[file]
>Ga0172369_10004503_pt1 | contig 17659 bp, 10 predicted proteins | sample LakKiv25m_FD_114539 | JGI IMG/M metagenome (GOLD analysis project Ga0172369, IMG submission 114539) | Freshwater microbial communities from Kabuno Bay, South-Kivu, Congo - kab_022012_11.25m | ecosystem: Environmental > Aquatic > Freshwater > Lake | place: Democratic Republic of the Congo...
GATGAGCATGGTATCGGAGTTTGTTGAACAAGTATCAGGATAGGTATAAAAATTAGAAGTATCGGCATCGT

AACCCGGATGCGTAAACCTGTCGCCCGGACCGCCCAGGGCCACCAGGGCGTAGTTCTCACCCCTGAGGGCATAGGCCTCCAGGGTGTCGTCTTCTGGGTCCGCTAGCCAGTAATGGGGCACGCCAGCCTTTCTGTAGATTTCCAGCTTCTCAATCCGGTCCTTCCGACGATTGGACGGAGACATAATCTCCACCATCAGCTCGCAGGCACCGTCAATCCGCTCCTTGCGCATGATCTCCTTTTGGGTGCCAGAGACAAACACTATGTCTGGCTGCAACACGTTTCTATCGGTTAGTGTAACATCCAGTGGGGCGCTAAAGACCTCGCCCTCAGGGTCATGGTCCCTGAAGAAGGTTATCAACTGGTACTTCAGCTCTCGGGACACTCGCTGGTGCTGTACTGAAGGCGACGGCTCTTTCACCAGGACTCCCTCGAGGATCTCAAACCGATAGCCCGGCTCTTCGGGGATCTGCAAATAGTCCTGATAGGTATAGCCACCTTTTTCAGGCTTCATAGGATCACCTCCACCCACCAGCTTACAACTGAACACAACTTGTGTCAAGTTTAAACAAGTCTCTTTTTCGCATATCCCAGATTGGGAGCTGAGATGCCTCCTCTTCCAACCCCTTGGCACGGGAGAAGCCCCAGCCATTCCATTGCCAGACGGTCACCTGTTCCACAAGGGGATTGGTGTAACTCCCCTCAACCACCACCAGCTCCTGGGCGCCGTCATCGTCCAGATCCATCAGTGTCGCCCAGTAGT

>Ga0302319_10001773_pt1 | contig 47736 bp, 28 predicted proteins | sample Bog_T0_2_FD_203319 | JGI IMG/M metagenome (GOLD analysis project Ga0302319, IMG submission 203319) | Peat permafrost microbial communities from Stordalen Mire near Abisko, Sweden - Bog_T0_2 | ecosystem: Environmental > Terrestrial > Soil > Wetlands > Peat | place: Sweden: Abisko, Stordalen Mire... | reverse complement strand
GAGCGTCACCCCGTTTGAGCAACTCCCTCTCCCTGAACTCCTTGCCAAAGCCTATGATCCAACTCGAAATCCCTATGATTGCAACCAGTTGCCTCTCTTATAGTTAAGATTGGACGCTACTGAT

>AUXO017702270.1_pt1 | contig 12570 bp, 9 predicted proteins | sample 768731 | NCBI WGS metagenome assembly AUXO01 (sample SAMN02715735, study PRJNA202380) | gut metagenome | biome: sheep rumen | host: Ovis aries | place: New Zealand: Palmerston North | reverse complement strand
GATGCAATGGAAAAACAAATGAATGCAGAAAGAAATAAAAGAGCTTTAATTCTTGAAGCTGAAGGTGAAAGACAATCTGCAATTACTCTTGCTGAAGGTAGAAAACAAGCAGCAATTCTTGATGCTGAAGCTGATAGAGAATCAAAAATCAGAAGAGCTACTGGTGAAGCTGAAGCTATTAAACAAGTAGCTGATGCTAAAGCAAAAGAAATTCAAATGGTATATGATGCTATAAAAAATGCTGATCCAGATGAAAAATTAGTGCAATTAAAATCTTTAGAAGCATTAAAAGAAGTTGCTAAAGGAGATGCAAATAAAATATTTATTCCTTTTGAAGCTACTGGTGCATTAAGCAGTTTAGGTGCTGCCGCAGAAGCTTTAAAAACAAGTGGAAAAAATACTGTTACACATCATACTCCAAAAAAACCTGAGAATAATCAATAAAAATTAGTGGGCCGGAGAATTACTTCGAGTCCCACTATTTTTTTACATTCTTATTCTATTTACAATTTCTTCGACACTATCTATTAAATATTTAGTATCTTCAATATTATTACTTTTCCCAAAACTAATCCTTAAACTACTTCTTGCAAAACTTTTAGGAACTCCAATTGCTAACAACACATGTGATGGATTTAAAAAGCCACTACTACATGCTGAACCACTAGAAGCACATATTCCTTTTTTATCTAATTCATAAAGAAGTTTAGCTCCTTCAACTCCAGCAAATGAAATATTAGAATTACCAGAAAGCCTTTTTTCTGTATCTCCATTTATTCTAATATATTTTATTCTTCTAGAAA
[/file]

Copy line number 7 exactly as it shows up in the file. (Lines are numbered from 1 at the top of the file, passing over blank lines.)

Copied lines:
GATGCAATGGAAAAACAAATGAATGCAGAAAGAAATAAAAGAGCTTTAATTCTTGAAGCTGAAGGTGAAAGACAATCTGCAATTACTCTTGCTGAAGGTAGAAAACAAGCAGCAATTCTTGATGCTGAAGCTGATAGAGAATCAAAAATCAGAAGAGCTACTGGTGAAGCTGAAGCTATTAAACAAGTAGCTGATGCTAAAGCAAAAGAAATTCAAATGGTATATGATGCTATAAAAAATGCTGATCCAGATGAAAAATTAGTGCAATTAAAATCTTTAGAAGCATTAAAAGAAGTTGCTAAAGGAGATGCAAATAAAATATTTATTCCTTTTGAAGCTACTGGTGCATTAAGCAGTTTAGGTGCTGCCGCAGAAGCTTTAAAAACAAGTGGAAAAAATACTGTTACACATCATACTCCAAAAAAACCTGAGAATAATCAATAAAAATTAGTGGGCCGGAGAATTACTTCGAGTCCCACTATTTTTTTACATTCTTATTCTATTTACAATTTCTTCGACACTATCTATTAAATATTTAGTATCTTCAATATTATTACTTTTCCCAAAACTAATCCTTAAACTACTTCTTGCAAAACTTTTAGGAACTCCAATTGCTAACAACACATGTGATGGATTTAAAAAGCCACTACTACATGCTGAACCACTAGAAGCACATATTCCTTTTTTATCTAATTCATAAAGAAGTTTAGCTCCTTCAACTCCAGCAAATGAAATATTAGAATTACCAGAAAGCCTTTTTTCTGTATCTCCATTTATTCTAATATATTTTATTCTTCTAGAAA